Kashthavastha, Kāṣṭhāvasthā, Kashtha-avastha: 2 definitions
Kashthavastha means something in Hinduism, Sanskrit. If you want to know the exact meaning, history, etymology or English translation of this term then check out the descriptions on this page. Add your comment or reference to a book if you want to contribute to this summary article.
The Sanskrit term Kāṣṭhāvasthā can be transliterated into English as Kasthavastha or Kashthavastha, using the IAST transliteration scheme (?).
Shaktism (Shakta philosophy)Source: Google Books: Manthanabhairavatantram
Kāṣṭhāvasthā (काष्ठावस्था) refers to the “wooden state”, according to the Kubjikāmatatantra: the earliest popular and most authoritative Tantra of the Kubjikā cult.—(The Cavity of Brahmā) is the size of a grain of wheat (yava) and the excellent form of a triangle. Like the genitals of a mare (vaḍavā-maṇīndriya) it expands and contracts (repeatedly). When the mind (cetas) is present there in the middle (of the triangle of the Cavity of Brahmā), a state (of contemplative absorption) arises (in which all bodily functions are suspended called) the Wooden State (kāṣṭhāvasthā).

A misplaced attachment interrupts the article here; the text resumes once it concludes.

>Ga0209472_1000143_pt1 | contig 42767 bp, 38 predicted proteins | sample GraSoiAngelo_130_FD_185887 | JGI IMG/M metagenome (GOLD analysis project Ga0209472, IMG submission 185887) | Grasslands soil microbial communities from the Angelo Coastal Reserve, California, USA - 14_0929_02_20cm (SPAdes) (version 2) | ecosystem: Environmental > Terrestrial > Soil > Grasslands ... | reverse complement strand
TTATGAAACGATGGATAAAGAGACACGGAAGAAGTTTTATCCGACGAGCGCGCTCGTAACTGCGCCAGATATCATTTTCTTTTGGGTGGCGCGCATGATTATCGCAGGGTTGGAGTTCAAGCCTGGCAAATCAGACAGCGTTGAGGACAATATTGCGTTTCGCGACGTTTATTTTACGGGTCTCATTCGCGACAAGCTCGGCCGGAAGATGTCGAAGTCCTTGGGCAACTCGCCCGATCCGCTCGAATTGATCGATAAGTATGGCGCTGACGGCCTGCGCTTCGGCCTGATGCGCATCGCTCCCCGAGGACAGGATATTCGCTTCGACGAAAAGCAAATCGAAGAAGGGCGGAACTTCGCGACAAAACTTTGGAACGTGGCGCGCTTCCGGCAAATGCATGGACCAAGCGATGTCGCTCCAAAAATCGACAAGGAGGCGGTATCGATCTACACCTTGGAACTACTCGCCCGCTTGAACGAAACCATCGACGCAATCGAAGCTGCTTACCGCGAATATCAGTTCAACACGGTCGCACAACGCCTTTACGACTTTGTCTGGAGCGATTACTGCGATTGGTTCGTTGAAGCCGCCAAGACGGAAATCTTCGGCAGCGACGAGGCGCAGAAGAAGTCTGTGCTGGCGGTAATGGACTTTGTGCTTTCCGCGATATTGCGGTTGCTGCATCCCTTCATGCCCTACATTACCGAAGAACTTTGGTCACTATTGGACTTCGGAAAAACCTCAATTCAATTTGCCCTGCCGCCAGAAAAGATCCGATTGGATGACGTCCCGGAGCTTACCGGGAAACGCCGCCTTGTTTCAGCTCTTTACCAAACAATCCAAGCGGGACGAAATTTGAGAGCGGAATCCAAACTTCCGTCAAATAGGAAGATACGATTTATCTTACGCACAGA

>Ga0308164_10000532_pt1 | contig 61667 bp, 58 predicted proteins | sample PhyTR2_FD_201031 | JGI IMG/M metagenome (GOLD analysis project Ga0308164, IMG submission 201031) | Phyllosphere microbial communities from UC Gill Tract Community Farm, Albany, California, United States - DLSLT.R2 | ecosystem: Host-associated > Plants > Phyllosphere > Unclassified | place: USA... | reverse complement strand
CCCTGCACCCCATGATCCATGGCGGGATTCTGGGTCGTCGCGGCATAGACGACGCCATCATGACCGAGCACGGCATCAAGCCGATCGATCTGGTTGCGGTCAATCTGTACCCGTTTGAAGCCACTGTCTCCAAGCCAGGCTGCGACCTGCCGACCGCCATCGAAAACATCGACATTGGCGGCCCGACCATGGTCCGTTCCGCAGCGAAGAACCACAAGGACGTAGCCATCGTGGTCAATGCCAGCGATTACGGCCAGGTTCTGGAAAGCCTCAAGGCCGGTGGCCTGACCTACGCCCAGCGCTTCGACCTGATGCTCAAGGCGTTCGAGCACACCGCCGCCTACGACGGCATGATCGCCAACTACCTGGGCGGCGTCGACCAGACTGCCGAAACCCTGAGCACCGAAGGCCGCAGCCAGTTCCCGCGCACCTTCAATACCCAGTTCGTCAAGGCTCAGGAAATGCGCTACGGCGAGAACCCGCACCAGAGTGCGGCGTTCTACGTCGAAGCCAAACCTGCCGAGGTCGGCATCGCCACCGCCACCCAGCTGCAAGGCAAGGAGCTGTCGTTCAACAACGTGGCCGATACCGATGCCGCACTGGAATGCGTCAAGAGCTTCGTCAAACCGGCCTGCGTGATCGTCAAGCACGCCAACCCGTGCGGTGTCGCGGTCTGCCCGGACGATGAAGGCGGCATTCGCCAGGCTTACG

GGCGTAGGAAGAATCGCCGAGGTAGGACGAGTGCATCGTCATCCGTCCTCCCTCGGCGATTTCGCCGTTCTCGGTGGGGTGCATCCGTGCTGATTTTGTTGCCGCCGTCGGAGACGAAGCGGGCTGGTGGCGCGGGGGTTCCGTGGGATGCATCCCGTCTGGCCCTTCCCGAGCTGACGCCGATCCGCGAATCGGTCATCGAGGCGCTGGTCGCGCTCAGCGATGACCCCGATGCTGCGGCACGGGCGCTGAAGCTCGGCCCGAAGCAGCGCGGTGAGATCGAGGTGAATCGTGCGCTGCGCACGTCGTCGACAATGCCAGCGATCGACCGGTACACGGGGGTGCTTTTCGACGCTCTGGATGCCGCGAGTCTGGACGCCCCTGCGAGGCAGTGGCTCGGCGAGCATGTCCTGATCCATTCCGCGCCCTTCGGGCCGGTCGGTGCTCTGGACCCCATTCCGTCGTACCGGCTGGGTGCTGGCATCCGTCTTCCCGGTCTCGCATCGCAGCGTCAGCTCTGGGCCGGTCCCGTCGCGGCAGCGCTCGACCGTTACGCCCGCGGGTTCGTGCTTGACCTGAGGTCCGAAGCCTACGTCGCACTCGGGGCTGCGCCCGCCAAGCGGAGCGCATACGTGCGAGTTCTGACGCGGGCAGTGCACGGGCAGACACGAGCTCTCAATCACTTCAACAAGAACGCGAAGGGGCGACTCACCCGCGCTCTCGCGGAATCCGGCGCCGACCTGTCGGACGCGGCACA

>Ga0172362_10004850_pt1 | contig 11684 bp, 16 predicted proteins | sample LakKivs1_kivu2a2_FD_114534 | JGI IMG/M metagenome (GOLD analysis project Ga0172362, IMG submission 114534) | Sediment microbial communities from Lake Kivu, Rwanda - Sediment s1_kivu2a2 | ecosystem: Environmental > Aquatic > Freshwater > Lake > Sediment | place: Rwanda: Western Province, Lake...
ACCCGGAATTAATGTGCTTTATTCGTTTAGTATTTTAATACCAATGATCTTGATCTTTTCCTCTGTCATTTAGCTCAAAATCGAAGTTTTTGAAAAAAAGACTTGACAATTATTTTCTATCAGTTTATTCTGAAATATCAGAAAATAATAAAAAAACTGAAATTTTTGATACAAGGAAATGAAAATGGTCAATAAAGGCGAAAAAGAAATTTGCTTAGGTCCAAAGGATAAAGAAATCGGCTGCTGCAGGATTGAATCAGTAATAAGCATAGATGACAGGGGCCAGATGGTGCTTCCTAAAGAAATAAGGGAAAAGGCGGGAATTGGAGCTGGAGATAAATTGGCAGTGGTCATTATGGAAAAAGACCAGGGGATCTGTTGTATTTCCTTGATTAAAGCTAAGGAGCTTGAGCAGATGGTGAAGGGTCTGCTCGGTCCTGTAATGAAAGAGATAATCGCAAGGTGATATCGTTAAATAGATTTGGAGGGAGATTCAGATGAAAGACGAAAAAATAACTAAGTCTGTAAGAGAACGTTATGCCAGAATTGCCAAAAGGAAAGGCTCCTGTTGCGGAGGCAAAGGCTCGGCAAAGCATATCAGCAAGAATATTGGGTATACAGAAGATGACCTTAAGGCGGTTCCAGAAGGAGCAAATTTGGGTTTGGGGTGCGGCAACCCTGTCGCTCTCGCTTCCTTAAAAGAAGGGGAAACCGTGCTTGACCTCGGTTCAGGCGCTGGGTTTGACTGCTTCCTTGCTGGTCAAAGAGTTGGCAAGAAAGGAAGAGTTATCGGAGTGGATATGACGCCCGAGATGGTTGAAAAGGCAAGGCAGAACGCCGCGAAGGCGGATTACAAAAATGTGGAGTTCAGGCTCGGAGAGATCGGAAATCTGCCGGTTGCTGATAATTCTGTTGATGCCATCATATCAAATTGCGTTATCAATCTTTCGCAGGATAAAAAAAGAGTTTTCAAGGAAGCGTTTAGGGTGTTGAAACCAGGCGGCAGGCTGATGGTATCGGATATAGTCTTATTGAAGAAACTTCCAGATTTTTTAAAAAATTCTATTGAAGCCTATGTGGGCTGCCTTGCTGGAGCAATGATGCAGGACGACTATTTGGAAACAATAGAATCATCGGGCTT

Shakta (शाक्त, śākta) or Shaktism (śāktism) represents a tradition of Hinduism where the Goddess (Devi) is revered and worshipped. Shakta literature includes a range of scriptures, including various Agamas and Tantras, although its roots may be traced back to the Vedas.
Purana and Itihasa (epic history)Source: archive.org: Shiva Purana - English Translation
Kāṣṭhāvasthā (काष्ठावस्था) refers to the “stage of the log of wood”, according to the Śivapurāṇa 5.20.—Accordingly, as Sanatkumāra said to Vyāsa:—“[...] Those who perform holy rites, who are endowed with very pious penance and who always worship Śiva should be honoured in every way always. [...] In the state of trance there are various stages such as the stage of the log of wood [i.e., kāṣṭhāvasthā], the stage of the dead and the stage of Harita. All these are destructive of all sins. [...]”.
The Purana (पुराण, purāṇas) refers to Sanskrit literature preserving ancient India’s vast cultural history, including historical legends, religious ceremonies, various arts and sciences. The eighteen mahapuranas total over 400,000 shlokas (metrical couplets) and date to at least several centuries BCE.
See also (Relevant definitions)
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